Sometimes, people just dress up. It can be to make a good impression at work, but it can be for all kinds of reasons. Why not just compliment Keith instead and say “You look nice today!”

    1. morethantired*

      If I did wear interview clothes to work and was asked why I was dressed up, I would always say I was going to a nice dinner after work or a party. And there were plenty of times. was dressed up at work because I really was going out afterwards. It’s nuts to me that people actually ask “oh are you going to a job interview?” It’s so incredibly presumptuous and rude.

  18. Day job haver*

    I had a related situation early in my professional/office career, having moved from retail maybe a year prior. The office was very business casual, and I happened to wear a jacket and tie, kind of out of nowhere. I knew that it was only because I was going right from the office to the opera, but I didn’t volunteer that.

    20+ years later would I have necessarily worn a coat and tie for that reason? Honestly, probably not, but at the time I treated highbrow cultural events as “dress up” occasions.

    At any rate, nobody asked me about it directly, but my boss/grandboss called me in a few days later and gave me what must have about a 5% raise–I’m convinced that

    a)I had not negotiated when I was hired and was likely being paid under market and
    b)they were convinced I was going to a job interview at lunch.

    So while it’s not a strategy I’d suggest people try, deploying it totally unintentionally worked to my benefit.

  19. Office Manager Extraordinaire*

    I work in a fairly casual small office and any time I just feel like wearing a skirt or dress, I get comments. Nice comments, like “You look nice, what’s the occasion?” But a bit exasperating after the 50th time. So I started responding with, “Thanks, I have a job interview later!” Which always gets laughs since I am the office manager and my spouse is a partner.

  20. SleeplessKJ*

    It’s also entirely possible that Keith had something going on after work that he needed to “dress” for and didn’t have time to go home and change in between. Several of my daughter’s friends have had small weeknight weddings because they’re cheaper.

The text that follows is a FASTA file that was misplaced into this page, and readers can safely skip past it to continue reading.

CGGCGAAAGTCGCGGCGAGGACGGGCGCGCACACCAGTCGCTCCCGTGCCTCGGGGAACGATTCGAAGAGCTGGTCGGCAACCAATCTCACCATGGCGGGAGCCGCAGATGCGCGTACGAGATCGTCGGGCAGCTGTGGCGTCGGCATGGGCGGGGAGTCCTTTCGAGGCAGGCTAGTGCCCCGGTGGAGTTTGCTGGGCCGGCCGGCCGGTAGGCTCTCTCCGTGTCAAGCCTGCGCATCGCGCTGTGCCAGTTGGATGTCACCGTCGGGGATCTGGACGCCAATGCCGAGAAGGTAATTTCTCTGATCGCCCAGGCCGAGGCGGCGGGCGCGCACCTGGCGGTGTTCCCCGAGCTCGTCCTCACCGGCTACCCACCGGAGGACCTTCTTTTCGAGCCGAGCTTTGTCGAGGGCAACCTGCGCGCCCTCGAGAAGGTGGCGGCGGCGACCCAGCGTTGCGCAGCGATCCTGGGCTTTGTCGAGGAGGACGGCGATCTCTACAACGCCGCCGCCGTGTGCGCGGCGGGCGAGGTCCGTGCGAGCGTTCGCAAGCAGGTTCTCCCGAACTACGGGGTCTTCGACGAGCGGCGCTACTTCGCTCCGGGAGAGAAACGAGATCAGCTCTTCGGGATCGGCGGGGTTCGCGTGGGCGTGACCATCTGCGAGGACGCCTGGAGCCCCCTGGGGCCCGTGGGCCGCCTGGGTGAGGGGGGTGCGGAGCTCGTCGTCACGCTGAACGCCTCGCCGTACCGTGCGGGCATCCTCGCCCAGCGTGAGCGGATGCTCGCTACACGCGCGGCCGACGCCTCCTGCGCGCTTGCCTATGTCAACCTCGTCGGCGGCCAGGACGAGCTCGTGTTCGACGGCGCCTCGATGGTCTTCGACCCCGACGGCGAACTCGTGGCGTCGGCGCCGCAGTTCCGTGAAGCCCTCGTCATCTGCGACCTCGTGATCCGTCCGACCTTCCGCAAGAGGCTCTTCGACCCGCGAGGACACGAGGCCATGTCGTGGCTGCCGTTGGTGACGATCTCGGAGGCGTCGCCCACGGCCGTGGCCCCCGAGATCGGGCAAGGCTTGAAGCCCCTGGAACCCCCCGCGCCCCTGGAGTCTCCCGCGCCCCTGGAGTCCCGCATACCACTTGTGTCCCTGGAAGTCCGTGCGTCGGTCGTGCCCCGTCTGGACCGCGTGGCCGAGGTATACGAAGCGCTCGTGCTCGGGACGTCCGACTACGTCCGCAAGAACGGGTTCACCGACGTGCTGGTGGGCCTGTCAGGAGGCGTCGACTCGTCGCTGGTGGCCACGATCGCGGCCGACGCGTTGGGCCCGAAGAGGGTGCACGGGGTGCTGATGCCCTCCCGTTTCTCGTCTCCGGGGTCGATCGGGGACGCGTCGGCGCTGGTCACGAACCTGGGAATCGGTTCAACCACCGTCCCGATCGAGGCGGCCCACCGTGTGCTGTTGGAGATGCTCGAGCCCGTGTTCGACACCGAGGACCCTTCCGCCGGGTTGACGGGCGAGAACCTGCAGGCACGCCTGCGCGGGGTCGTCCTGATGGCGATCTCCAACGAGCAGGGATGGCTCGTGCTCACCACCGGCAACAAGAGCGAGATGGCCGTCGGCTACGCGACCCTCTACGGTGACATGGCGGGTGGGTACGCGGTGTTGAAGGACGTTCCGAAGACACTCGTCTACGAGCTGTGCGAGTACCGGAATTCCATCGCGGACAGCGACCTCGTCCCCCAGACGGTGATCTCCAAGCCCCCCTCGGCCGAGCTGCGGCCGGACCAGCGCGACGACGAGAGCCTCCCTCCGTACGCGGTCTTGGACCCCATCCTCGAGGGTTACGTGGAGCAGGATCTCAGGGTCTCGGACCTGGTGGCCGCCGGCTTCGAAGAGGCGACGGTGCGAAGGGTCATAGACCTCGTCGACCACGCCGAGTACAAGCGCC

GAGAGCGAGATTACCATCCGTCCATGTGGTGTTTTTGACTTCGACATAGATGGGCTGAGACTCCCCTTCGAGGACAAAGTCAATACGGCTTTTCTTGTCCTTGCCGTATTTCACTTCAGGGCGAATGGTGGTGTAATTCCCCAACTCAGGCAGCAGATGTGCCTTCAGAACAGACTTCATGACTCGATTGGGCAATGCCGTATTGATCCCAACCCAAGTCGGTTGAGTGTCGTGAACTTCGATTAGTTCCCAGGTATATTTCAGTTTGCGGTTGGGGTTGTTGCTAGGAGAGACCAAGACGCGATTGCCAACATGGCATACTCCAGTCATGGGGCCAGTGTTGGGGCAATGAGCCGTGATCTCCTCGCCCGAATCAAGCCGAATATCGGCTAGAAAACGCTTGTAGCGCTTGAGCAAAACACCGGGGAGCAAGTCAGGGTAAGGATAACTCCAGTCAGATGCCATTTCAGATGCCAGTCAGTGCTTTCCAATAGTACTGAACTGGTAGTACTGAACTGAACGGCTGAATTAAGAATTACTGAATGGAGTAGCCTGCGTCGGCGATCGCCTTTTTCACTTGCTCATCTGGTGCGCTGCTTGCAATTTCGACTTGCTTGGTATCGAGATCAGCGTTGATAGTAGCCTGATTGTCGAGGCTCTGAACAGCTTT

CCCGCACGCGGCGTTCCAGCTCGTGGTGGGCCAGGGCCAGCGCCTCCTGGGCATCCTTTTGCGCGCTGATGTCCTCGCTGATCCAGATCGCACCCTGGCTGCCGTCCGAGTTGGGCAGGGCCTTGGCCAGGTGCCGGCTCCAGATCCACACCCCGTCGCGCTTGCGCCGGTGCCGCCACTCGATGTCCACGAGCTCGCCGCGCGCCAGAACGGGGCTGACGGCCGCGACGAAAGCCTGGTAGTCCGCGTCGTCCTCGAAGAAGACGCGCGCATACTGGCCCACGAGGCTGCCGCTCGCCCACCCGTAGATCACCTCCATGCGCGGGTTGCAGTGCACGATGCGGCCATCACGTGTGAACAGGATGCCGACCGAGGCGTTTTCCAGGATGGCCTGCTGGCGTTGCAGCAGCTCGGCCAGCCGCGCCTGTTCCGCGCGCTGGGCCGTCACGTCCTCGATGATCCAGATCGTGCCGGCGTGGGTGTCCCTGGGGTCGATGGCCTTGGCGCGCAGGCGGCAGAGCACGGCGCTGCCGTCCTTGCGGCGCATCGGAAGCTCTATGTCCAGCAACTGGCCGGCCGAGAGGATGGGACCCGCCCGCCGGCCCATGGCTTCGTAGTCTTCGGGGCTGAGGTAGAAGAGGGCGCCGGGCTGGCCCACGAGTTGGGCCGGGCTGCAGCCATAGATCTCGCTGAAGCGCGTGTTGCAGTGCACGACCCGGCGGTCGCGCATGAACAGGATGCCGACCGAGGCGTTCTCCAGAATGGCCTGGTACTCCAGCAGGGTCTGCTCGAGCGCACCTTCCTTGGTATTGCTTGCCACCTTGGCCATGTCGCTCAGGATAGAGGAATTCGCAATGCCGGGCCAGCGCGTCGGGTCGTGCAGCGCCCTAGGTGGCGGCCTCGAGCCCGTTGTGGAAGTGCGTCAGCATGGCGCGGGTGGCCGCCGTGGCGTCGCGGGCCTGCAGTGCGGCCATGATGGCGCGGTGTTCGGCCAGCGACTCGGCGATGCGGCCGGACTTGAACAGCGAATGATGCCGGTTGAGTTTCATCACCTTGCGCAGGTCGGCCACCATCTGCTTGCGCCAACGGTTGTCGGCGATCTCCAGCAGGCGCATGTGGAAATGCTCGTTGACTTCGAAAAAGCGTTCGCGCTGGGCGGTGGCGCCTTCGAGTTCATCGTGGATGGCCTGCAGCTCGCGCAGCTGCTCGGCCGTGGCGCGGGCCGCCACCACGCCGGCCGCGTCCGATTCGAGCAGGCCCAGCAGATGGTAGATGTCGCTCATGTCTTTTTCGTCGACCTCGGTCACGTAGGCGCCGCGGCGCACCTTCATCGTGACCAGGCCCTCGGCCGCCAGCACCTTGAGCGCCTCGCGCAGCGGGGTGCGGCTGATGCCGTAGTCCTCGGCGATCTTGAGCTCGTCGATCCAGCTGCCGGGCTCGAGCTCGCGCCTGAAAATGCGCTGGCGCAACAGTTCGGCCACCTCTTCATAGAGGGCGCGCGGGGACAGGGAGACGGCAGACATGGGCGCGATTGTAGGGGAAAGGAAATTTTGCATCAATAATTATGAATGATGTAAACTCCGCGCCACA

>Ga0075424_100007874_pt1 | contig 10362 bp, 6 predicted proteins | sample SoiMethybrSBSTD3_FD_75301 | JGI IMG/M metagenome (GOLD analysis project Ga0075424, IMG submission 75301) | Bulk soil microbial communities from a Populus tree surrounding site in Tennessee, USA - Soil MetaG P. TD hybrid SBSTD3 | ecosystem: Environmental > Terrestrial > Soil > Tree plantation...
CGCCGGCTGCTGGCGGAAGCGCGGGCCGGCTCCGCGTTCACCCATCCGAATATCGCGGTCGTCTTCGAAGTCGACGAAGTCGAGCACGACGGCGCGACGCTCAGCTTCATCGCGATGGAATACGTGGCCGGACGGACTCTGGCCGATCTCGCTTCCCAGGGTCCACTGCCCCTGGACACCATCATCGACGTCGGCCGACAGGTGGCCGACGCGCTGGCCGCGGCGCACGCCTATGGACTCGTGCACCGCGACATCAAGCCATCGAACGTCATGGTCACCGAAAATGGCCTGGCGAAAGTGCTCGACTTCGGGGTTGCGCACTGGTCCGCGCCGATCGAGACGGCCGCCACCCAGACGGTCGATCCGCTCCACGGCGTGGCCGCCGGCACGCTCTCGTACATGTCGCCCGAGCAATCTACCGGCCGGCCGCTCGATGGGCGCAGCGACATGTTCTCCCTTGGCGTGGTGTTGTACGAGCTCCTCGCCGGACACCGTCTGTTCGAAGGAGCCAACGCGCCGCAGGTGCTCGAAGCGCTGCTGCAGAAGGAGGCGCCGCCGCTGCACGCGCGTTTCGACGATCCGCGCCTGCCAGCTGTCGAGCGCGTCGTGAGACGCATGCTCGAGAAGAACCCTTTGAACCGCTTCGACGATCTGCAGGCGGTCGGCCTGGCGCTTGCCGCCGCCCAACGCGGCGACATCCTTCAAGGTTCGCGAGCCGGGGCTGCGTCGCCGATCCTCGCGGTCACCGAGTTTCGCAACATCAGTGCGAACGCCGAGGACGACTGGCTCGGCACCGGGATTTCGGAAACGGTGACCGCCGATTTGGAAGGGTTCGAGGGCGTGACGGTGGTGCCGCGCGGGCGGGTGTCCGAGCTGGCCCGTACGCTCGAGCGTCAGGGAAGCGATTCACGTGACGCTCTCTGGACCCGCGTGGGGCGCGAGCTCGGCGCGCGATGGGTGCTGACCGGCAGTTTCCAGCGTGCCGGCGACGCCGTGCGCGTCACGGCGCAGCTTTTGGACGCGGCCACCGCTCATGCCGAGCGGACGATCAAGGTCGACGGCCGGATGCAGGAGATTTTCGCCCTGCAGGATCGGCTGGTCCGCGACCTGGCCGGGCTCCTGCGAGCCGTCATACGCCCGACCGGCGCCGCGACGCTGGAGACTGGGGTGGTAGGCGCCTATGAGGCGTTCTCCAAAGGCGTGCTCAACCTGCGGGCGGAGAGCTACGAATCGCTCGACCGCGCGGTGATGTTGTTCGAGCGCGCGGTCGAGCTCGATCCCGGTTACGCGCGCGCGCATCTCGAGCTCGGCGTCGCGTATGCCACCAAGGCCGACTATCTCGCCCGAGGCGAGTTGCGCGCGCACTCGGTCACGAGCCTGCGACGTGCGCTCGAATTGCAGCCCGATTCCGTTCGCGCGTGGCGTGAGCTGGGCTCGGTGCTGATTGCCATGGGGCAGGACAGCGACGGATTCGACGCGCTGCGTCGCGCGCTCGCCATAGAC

21. Goldenrod*

    This is different from Keith’s situation – because wearing a suit was unusual for him, and therefore would naturally invite speculation – BUT. I am hear to say that in general, I think it’s quite rude to say “going to a funeral?” or “going to an interview?” if someone happens to enjoy dressing more formally.

    Believe me, they’ve heard it 10 million times and it’s not funny. My husband used to wear a tie most days in an office where that was not the norm. Why? Because he has a strong sense of personal style! And as a twenty-something, dressing up was actually non-conformist when most of his peers looked like slobs. :D

    No one has to dress casually if they don’t want to!

  22. That Lady in HR*

    At my first office job, anytime someone wore a suit (or similar formal dress), people would just bluntly ask, “Oh, are you interviewing somewhere today?” I got the message very quickly!

  23. Parenthesis Guy*

    My first day at a real job, I wore a tie because I wanted to make sure professional. The big boss comes to meet me, sees my tie and tells me to take that off right now. He meant it as a joke, but definitely not the way I wanted to find out I was overdressed.

    It can be a kindness to bring something like that up tactfully.

    1. SurlyAF*

      I got my first “real” job through a temp agency, and the agency told me to wear a suit my first day. One of the first things my new boss did was to laugh at me while telling me I didn’t have to dress up so much. I was so embarrassed. This was a corporate office so I didn’t look completely out of place, but my department was two men who dressed on the low end of business casual. I was from a rural area where some people would wear jeans to weddings, and I was clueless on how to dress for work in this upper class suburb.